The Shimla Kalka rail line, once considered an engineering marvel, today stands in a dismal condition.
Yes, it has won a position in the list of UNESCO World Heritage Sites, but this newly acquired status has only frozen the track in a time capsule.
A simple look at other mountain railway systems around the world reveals the stark disparity we have lead ourselves into.
The most stunning advancement is this respect have been made by the Chinese engineers, who have constructed railway tracks through one of the highest regions in the world, Tibet.
The Qinghai-Tibet Train to Lhasa runs at an average speed of 100 Km/hr and covers 550 km of permafrost track on its way, treading across the highest railway station at an elevation of over 5000 meters above sea level.
Before China, it was Peru, which not only operates passenger trains, but deploys numerous freight trains that carry metals and ores across mountains and passes.
Even the Swiss trains, which are quiet similar to the Mountain trains run in India, are rapidly switching to advancements.
But, when it comes to the Shimla-Kalka rail line, it reflects how overly satisfied we are with what exists that we forget to explore newer possibilities.
The status of being a World Heritage Site seems to only add to the already existing lethargy.
Over the years, continuous failure on the part of Railway Authorities to upgrade the engineered marvel has further resulted in declining traffic.
The commercial viability of the track has never been explored much; even the possibility of introducing freight carriage is nowhere on the cards.
While other countries around the world are generating revenues from freight and utilizing it for further advancements, India lacks the motivation and push to insinuate the process of change.
It was for strategic needs that British connected Shimla with a rail track at great costs.
Prior to railways penetrating the tough Himalayan lands, the only means to cover the distance was using jumpans.
The Kalka-Shimla train brought glory to the flourishing British Summer Capital and with it came improved connectivity and accessibility.
But, taking a closer look at the current scenario, we observe that the journey through the steep mountains, aboard a train that travels at speeds of 35 km an hour (average), only attracts the wandering idealists, with time a plenty to devote to Mother Nature.
While we’d all like to squander our time like that, but today even a holiday means economizing on every minute we can.
Adding to the woes of the railways, improvements on the highway connecting Chandigarh and Shimla, have further alienated a larger number of travelers from taking the train journey.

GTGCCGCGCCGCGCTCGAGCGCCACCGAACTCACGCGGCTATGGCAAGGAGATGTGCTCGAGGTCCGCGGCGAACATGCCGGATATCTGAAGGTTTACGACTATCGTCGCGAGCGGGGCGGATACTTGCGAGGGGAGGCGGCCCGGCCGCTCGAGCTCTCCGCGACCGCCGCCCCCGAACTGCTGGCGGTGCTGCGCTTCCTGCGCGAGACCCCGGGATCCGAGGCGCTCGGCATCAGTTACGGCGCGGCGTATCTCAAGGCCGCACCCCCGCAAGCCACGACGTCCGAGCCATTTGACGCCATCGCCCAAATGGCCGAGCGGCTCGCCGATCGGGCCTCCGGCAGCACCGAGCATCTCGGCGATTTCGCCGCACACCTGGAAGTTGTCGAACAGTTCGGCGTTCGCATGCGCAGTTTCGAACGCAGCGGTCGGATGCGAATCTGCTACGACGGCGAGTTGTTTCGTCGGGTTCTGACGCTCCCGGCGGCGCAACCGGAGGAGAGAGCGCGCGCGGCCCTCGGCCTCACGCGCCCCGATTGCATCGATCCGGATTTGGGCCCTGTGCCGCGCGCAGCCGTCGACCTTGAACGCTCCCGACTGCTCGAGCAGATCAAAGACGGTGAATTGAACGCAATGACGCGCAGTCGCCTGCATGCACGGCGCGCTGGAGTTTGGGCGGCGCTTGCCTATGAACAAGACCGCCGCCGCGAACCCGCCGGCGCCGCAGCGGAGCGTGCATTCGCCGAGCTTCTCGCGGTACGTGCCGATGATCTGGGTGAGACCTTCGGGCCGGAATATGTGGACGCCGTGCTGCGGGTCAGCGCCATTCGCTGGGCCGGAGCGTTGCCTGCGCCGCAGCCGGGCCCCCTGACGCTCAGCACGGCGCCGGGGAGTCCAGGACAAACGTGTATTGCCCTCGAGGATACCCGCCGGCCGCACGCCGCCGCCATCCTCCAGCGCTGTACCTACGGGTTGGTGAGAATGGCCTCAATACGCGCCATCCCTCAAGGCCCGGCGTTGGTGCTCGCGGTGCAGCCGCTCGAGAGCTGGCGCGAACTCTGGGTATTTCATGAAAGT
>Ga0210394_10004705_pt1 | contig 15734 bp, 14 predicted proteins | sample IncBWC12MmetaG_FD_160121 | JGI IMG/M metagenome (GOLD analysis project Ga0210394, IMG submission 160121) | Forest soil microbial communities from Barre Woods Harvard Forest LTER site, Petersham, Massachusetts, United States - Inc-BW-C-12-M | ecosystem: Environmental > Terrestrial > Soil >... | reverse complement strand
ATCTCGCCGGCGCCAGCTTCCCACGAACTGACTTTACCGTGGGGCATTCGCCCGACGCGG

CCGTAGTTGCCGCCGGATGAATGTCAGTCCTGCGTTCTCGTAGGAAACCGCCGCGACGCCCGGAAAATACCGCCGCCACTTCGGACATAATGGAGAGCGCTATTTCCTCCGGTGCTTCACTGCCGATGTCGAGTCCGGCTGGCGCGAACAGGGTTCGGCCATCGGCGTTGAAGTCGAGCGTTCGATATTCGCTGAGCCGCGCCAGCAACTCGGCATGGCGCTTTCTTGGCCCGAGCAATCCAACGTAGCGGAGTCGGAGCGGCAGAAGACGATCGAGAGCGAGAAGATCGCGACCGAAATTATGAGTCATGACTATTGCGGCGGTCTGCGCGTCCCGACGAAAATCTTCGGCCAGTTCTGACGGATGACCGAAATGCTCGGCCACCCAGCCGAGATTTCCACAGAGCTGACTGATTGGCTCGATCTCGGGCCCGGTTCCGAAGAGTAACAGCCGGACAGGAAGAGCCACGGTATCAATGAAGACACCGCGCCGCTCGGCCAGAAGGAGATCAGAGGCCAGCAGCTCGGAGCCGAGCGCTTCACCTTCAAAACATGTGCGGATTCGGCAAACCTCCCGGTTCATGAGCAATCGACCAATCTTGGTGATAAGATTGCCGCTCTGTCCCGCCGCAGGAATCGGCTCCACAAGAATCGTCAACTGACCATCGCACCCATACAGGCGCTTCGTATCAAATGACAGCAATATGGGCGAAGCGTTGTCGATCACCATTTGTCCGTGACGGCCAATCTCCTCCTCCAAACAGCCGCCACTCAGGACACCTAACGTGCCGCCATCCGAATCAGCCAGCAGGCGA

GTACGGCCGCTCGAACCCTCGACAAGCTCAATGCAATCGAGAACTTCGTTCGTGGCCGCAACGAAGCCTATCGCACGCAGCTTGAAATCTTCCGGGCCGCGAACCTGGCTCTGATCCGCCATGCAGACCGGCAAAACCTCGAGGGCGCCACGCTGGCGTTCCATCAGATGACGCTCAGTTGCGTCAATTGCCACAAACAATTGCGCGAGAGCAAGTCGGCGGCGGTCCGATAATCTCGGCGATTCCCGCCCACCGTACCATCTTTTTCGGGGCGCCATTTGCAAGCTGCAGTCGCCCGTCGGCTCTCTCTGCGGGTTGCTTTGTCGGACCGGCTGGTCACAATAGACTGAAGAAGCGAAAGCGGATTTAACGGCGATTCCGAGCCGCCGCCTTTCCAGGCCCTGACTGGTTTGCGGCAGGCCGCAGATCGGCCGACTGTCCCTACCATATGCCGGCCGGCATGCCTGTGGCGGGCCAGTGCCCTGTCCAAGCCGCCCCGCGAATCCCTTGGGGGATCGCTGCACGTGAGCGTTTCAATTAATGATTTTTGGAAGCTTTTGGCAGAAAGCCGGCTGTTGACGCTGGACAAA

In comparison, road travel has become far more convenient, comfortable.
All frequent travelers, whether coming to town for business or leisure, prefer taking the road on wheels.
A 3 hours journey brings you from Shimla to Chandigarh. For every verdant adventurer, it offers all the excitement- speed, panoramic views, and some attractive stops, where you could break your journey to admire the majestic mountain ranges overlooking the highway.
Sadly, in comparison, for all the charm that the toy train offers, it takes over 6 hours to cover a distance of 96 km. Sometimes during the rains and the winters, this time gets further extended to 7 or 8 hours.
The Kalka Shimla rail line was celebrated as a triumph of science and engineering in overcoming the challenges of conquering the mighty Himalayas.
On its way up from the plains at Kalka to the heights of Shimla, the train delves through a total of 102 tunnels, crosses over 864 bridges, and humbly trails through the steep curves with angles as sharp as 48 degree.
The bridges in particular were considered to have used state of the art technology.
Many of them are viaducts, with arched galleries, and staunch reminders of Roman aqueducts.
Achieving these feats one hundred years ago was quiet unimaginable by most, and this land the vintage train on the UNESCO list of World heritage Sites.
Though the Shimla-Kalka rail network, and for that matter all trains on the Mountain Railway networks, be it Nilgiri, Darjeeling or Kangra, they may have world class allure, but they lack the requisite innovation.
The average yearly maintenance expenditure on the Shimla-Kalka line alone costs around Rs. 30 crore, whereas the earning made out is only about Rs. 12 crore.
Besides the 102 old tunnels and 864 bridges have to be regularly inspected given their age and conditions.
Even if venturing into freight and super express trains seems a far fetched dream, but upgrading it to a profitable venture could be possible.
With thousands of tourists flocking the hill state during the year, there shouldn’t be a problem converting them into business that might open newer possibilities for expansion.